THE PRIOR OF AYMER, Abbot
ofjourvaulx.

SIR BRIAN DE Bois GILBERT,
a Norman knight-templar.

ISAAC OF YORK, a Jew money-
lender.

His daughter, REBECCA.

PRINCE JOHN, brother of Rich-
ard I.

ATHELSTANE, a Saxon knight,
Ivanhoe's rival.

Servants, knights, and squires
Period, 1194. Localities:



LOCKSLEY, alias ROBIN HOOD,

an outlaid.
REGINALD FRONT DE

BCEUF,
RICHARD DE MAL-

VOISIN,
HUGH DE GRANT-

MESNEL,

RALPH DE VIPONT,
MAURICE DE BRACY,
FRIAR TUCK, of CopmanJntrst.
DAME ULRICA, of Torquilstone.
KING RICHARD I., returned
from the third Crusade.



master of the Templars.

CONRADE DE MALVOISIN, his

attendant knight.
HiGG, a Saxon peasant,



at a tournament, Saxon outlaws.
Yorkshire and Leicestershire.



THE Anglo-Saxons had not yet overcome their
antipathy to their Norman conquerors ; and when
the prior and Sir Brian, with a pilgrim as their
guide, sought the hospitality of Rotherwood on
their way to a tournament, they were received
with haughty dignity. At the evening meal
Lady Rowena was inquiring the latest news from



IVAN HOE 15

Palestine, whither her lover had gone, and Isaac
had craved shelter from the stormy night, when
Cedric elicited that Ivanhoe had gained as much
renown as any of King Richard's Norman knights,
and Sir Brian offered to fight him ; on which the
pilgrim exclaimed, ' I'll be his surety,' and Lady
Rowena gaged her honour on his behalf. The
Jew was conducted by Wamba to his cell, and
during the night, with Gurth's assistance, he and
the pilgrim started for Ashby, near which town
rich and poor were assembling to witness a
passage of arms between several knights-templar,
led by Sir Brian, in the presence of Prince John.
The champions entered the lists attended by pur-
suivants and heralds, and, after several encounters,
the conquerors challenged any other knights
present to meet them, when one in sable armour,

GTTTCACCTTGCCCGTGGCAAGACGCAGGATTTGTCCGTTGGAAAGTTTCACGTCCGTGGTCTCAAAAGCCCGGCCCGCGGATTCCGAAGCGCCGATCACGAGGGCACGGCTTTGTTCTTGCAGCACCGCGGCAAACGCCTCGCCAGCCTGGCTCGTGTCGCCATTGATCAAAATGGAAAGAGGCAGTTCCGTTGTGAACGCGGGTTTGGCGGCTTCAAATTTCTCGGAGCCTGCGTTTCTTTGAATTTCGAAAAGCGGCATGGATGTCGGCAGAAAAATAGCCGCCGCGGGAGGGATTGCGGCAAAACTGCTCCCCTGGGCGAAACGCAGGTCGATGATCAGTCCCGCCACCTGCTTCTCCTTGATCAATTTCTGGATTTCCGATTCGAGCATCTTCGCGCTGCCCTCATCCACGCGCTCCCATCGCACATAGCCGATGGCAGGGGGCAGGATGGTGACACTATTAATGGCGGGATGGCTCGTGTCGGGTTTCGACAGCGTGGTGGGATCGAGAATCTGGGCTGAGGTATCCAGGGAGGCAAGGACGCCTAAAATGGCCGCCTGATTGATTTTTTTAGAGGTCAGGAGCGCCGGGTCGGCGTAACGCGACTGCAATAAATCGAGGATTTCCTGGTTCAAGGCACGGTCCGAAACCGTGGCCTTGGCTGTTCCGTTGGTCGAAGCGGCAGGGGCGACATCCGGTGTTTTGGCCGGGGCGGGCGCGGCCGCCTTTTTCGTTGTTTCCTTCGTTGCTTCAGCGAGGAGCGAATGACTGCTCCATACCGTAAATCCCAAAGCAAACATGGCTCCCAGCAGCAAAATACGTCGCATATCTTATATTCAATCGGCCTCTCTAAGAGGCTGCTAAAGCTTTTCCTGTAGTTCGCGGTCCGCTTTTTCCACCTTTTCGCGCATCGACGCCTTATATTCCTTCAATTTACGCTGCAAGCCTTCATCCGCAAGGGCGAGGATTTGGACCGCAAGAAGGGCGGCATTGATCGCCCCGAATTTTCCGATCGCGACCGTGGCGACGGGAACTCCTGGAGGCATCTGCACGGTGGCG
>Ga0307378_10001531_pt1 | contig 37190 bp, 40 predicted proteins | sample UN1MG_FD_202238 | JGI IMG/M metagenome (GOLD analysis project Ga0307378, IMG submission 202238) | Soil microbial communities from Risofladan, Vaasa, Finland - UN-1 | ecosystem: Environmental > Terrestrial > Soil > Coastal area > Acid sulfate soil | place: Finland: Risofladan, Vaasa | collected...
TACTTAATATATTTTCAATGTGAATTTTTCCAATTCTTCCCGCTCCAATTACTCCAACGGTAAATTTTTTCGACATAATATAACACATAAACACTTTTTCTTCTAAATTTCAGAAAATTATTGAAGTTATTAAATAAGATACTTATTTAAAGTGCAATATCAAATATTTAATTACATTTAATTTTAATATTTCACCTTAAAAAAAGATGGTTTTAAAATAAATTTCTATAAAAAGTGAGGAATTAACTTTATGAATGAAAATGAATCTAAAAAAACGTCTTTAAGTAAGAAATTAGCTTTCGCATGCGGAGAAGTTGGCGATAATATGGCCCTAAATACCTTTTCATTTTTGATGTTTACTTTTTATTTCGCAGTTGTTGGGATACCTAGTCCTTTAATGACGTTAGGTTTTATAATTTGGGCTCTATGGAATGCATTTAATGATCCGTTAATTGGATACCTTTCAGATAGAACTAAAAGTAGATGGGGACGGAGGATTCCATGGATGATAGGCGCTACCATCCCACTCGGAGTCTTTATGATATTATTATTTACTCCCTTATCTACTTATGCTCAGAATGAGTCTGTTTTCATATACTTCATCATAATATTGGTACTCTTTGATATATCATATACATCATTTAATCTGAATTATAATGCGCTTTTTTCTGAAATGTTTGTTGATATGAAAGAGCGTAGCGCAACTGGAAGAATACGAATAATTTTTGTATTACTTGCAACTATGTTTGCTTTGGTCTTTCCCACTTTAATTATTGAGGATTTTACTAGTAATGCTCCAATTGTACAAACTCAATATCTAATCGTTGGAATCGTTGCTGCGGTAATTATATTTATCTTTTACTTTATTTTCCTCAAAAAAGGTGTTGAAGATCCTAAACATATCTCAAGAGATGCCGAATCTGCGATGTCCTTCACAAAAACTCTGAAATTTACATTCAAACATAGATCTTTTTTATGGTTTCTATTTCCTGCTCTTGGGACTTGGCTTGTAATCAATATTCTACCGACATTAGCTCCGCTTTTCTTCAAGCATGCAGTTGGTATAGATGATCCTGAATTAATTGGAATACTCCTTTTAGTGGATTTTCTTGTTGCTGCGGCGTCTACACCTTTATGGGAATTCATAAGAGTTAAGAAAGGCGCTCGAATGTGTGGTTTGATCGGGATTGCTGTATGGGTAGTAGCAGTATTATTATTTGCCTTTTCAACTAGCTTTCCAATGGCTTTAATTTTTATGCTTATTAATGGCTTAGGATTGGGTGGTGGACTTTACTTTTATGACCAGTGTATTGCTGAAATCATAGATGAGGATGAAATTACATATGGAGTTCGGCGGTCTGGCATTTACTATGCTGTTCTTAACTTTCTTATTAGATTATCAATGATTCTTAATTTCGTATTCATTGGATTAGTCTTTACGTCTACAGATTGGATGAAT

with the word ' disinherited ' on his shield, defied
Sir Brian. At the second charge the Norman
was unhorsed ; and, having with equal prowess
disposed of four other antagonists, the unknown
victor exercised his privilege by naming Lady
Rowena as the queen of the day.

Isaac had provided him with a horse and
armour, and Gurth was now sent to pay him
for them with the money with which the van-
quished knights had redeemed theirs. In the
next day's sports Ivanhoe was recognised by his
father and Lady Rowena, and, having received
a wound, was taken charge of by the Jew and
his daughter, the chief honours being awarded
to Locksley and another knight in black armour.
The latter, however, disappeared, and made his



1 6 A KEY TO THE WAVERLEV NOVELS

way to the hermitage of Friar Tuck, a disguised
bandit. Meanwhile, Cedric and his ward, as well
as Isaac, Rebecca and Ivanhoe, had been seized
in the adjacent forest by Front de Bceuf and his
followers, dressed as outlaws, and carried to the
castle of Torquilstone, where De Bracy and Sir
Brian demanded the hands of their female cap-
tives, and the Jew was threatened with torture
unless he agreed to pay a heavy ransom. Rebecca
was about to throw herself from a window, when
the sound of a bugle announced the arrival of
Locksley and his followers, accompanied by the
black knight. Having escaped from Sir Brian,
the Jewess found Ivanhoe in an adjoining room,
and with him watched the attack on the castle.


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Online LibraryHenry GreyA key to the Waverley novels : in chronological sequence, with index of the principal characters → online text (page 1 of 9)